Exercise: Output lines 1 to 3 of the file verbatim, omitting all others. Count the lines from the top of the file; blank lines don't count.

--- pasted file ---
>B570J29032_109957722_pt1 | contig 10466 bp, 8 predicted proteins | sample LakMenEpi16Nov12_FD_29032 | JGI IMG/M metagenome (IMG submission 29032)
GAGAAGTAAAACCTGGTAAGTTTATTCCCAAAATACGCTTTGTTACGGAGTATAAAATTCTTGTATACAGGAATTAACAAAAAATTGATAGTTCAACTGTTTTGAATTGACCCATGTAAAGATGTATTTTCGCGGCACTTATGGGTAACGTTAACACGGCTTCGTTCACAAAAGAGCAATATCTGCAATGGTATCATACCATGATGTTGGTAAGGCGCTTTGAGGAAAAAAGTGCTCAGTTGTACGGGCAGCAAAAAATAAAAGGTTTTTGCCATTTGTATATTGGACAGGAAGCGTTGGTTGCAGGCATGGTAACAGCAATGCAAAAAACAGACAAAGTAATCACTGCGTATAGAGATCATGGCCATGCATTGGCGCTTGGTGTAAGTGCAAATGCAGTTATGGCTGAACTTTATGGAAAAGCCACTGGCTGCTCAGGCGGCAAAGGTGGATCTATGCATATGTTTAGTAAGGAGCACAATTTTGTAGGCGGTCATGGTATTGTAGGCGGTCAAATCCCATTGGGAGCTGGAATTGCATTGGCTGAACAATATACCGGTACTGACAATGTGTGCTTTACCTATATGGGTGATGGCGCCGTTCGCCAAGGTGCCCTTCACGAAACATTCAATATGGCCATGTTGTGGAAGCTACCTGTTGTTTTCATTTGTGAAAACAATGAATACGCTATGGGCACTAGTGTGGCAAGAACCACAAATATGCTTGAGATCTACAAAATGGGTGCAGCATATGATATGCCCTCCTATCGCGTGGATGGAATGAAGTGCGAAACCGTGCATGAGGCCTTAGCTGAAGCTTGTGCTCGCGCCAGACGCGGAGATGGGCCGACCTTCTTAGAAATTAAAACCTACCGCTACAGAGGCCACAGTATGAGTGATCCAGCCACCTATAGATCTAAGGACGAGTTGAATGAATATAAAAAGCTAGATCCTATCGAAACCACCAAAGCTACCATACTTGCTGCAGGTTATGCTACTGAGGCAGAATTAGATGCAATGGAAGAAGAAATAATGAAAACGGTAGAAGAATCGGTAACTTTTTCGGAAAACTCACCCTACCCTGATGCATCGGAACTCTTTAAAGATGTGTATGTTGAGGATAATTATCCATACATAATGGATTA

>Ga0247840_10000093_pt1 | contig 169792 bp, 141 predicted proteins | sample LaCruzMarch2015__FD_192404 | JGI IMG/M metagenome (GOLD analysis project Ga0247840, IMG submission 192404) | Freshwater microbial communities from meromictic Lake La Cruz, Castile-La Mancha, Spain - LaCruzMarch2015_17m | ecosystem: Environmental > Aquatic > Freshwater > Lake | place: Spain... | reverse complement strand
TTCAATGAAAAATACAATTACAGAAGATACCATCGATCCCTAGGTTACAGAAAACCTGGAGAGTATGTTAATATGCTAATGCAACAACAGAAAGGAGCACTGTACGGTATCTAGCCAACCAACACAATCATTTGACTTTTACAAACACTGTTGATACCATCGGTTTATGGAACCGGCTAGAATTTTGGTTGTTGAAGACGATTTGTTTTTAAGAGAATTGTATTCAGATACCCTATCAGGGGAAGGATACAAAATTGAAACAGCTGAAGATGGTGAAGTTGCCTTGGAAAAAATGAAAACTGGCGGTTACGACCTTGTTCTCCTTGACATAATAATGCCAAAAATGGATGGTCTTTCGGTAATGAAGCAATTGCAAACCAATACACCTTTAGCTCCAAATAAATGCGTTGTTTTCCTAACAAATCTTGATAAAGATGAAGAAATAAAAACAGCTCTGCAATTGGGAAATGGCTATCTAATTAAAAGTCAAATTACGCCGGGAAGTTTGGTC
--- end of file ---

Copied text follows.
>B570J29032_109957722_pt1 | contig 10466 bp, 8 predicted proteins | sample LakMenEpi16Nov12_FD_29032 | JGI IMG/M metagenome (IMG submission 29032)
GAGAAGTAAAACCTGGTAAGTTTATTCCCAAAATACGCTTTGTTACGGAGTATAAAATTCTTGTATACAGGAATTAACAAAAAATTGATAGTTCAACTGTTTTGAATTGACCCATGTAAAGATGTATTTTCGCGGCACTTATGGGTAACGTTAACACGGCTTCGTTCACAAAAGAGCAATATCTGCAATGGTATCATACCATGATGTTGGTAAGGCGCTTTGAGGAAAAAAGTGCTCAGTTGTACGGGCAGCAAAAAATAAAAGGTTTTTGCCATTTGTATATTGGACAGGAAGCGTTGGTTGCAGGCATGGTAACAGCAATGCAAAAAACAGACAAAGTAATCACTGCGTATAGAGATCATGGCCATGCATTGGCGCTTGGTGTAAGTGCAAATGCAGTTATGGCTGAACTTTATGGAAAAGCCACTGGCTGCTCAGGCGGCAAAGGTGGATCTATGCATATGTTTAGTAAGGAGCACAATTTTGTAGGCGGTCATGGTATTGTAGGCGGTCAAATCCCATTGGGAGCTGGAATTGCATTGGCTGAACAATATACCGGTACTGACAATGTGTGCTTTACCTATATGGGTGATGGCGCCGTTCGCCAAGGTGCCCTTCACGAAACATTCAATATGGCCATGTTGTGGAAGCTACCTGTTGTTTTCATTTGTGAAAACAATGAATACGCTATGGGCACTAGTGTGGCAAGAACCACAAATATGCTTGAGATCTACAAAATGGGTGCAGCATATGATATGCCCTCCTATCGCGTGGATGGAATGAAGTGCGAAACCGTGCATGAGGCCTTAGCTGAAGCTTGTGCTCGCGCCAGACGCGGAGATGGGCCGACCTTCTTAGAAATTAAAACCTACCGCTACAGAGGCCACAGTATGAGTGATCCAGCCACCTATAGATCTAAGGACGAGTTGAATGAATATAAAAAGCTAGATCCTATCGAAACCACCAAAGCTACCATACTTGCTGCAGGTTATGCTACTGAGGCAGAATTAGATGCAATGGAAGAAGAAATAATGAAAACGGTAGAAGAATCGGTAACTTTTTCGGAAAACTCACCCTACCCTGATGCATCGGAACTCTTTAAAGATGTGTATGTTGAGGATAATTATCCATACATAATGGATTA

>Ga0247840_10000093_pt1 | contig 169792 bp, 141 predicted proteins | sample LaCruzMarch2015__FD_192404 | JGI IMG/M metagenome (GOLD analysis project Ga0247840, IMG submission 192404) | Freshwater microbial communities from meromictic Lake La Cruz, Castile-La Mancha, Spain - LaCruzMarch2015_17m | ecosystem: Environmental > Aquatic > Freshwater > Lake | place: Spain... | reverse complement strand